However, these are not cartoonish villains. What I like about ROTS is that George Lucas gives humanity to the villains.

For instance, I remember the look of horror on Dooku’s face before Anakin beheads him. George Lucas could have easily given him a sassy line, or some foreshadowing. But instead, Lucas chose to make Dooku vulnerable and fearful. I thought that was rather remarkable. No matter how much the audience may have loathed Dooku, George Lucas wasn’t going to let the audience take satisfaction with his death.

That’s good storytelling.

On the other hand, Grievous and Palpatine do not seem to have humanity. After all, Grievous is a shell of a person with darkly comedic lines. However, Greivous is so thematic it is hard not to enjoy him.

Palpatine and Darth Vader will be discussed in later points. Overall, I found the villains in ROTS to be fascinating, with unique motives and characterisation.

Reason Three: It’s Visually Spectacular

I love this shot.

The visuals in ROTS are awesome.

I particularly love the following scenes:

  • The battle on Coruscant
  • Execute Order 66 (especially in Felucia)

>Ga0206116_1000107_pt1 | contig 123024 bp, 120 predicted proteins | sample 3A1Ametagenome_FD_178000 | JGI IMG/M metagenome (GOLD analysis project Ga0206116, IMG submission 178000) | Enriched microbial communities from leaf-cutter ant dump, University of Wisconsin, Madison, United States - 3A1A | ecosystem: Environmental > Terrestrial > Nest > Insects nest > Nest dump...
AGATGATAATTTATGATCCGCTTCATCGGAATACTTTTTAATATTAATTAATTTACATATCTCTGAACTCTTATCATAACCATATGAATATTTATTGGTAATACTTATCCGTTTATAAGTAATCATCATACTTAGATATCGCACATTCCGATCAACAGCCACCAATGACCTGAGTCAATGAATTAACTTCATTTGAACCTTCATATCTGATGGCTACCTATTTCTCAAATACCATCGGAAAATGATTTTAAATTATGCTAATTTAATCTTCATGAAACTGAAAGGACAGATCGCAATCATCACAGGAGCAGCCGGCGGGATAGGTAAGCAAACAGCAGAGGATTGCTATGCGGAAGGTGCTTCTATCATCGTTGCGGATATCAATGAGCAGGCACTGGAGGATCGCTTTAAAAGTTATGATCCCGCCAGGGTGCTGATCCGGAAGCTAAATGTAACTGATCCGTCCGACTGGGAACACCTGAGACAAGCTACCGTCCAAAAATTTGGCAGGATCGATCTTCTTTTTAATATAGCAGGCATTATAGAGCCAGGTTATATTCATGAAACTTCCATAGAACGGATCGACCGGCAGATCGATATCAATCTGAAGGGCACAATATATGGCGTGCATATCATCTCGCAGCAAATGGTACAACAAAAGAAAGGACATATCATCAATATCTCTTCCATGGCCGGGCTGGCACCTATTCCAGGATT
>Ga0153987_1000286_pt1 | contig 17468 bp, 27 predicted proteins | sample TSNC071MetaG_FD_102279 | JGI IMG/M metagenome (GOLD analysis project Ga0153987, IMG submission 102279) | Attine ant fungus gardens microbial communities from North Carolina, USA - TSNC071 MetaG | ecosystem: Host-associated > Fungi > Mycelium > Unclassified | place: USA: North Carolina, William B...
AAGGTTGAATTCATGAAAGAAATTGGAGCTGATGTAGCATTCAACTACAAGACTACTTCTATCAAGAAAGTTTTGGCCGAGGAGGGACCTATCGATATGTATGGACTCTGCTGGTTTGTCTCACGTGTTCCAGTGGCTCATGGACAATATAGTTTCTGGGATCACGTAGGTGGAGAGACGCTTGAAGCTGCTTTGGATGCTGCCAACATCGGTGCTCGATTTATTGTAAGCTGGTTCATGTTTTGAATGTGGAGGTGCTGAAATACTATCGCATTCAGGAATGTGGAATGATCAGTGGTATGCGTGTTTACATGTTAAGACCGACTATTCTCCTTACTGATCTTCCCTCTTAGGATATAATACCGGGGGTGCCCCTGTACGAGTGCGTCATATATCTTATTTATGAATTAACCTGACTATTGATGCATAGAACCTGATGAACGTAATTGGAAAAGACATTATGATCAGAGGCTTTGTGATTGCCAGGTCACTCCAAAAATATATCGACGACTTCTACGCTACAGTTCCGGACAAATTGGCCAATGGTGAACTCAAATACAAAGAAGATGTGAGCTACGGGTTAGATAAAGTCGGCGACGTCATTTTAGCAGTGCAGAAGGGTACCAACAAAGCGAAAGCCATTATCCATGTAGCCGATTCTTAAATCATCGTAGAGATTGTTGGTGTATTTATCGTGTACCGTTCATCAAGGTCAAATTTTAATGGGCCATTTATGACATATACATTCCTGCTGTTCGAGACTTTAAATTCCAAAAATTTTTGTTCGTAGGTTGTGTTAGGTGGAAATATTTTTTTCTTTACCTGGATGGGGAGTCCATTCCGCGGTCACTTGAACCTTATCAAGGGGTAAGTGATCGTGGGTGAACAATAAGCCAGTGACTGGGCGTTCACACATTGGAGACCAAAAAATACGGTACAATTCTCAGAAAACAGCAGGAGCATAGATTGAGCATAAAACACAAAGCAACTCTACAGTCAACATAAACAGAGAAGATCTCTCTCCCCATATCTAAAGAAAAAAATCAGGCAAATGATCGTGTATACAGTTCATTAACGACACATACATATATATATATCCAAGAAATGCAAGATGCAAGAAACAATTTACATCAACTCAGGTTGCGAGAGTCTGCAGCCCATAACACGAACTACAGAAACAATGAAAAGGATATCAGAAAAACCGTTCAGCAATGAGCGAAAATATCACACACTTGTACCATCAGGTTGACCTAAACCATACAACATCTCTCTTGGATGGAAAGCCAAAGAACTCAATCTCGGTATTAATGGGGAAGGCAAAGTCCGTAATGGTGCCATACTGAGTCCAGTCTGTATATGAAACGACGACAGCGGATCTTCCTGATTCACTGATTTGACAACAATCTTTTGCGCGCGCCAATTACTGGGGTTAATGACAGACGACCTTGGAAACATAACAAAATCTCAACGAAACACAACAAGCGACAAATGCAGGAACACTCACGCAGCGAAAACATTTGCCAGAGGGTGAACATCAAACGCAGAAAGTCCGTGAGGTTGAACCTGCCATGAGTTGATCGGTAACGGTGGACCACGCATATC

• The duel on Mustafar
  • Padme’s funeral on Naboo

All of these scenes are terrific. I think with the prequel trilogy, George Lucas wanted to create something epic and ambitious. To an extent, I think he was successful.

These visual scenes come with fantastic music, which add to the sense of ‘epicness.’ Does Lucas overdo it at times? Of course! Yet what sets ROTS from an average blockbuster is that the visuals have meaning.

Not once did I feel I was watching a mere spectacle. When I watch ROTS, I believe I am watching a movie with meaning and depth.

Say what you want about the prequels, but I wouldn’t call them shallow.

Reason Four: Some of the Greatest Star Wars Scenes Are In ROTS

Need examples? Okay.

Palpatine Explains His Point Of View To Anakin

In my opinion, the greatest Star Wars scene of all time.

I’ve argued prior that this is the greatest Star Wars scene. Everything about it is perfect- the acting, the visuals, the dialogue. Casting Ian McDiarmid was a stroke of genius. His delivery of lines ‘not from a Jedi‘ brings chills every single time I watch ROTS.

It’s a scene dense with political philosophy and character. Not only that, but it brings depth to Sidious. The spooky implication that Palpatine is related to Darth Plagueis somehow is powerful. Everything- and I mean everything- about this scene works.

Padme & Anakin Get Dramatic, Anakin Muses over his choices.

This is a subtle, well crafted scene with layers of meaning. You can really feel the character’s despair, and Anakin’s eventual choice to protect Palpatine.

This scene has sparse dialogue, and features a couple becoming more estranged out of insecurity and fear. There is a quiet tragedy about this scene that is rather underappreciated. Adding onto that, both Natalie Portman and Hayden Christensen bring their A-game to this scene.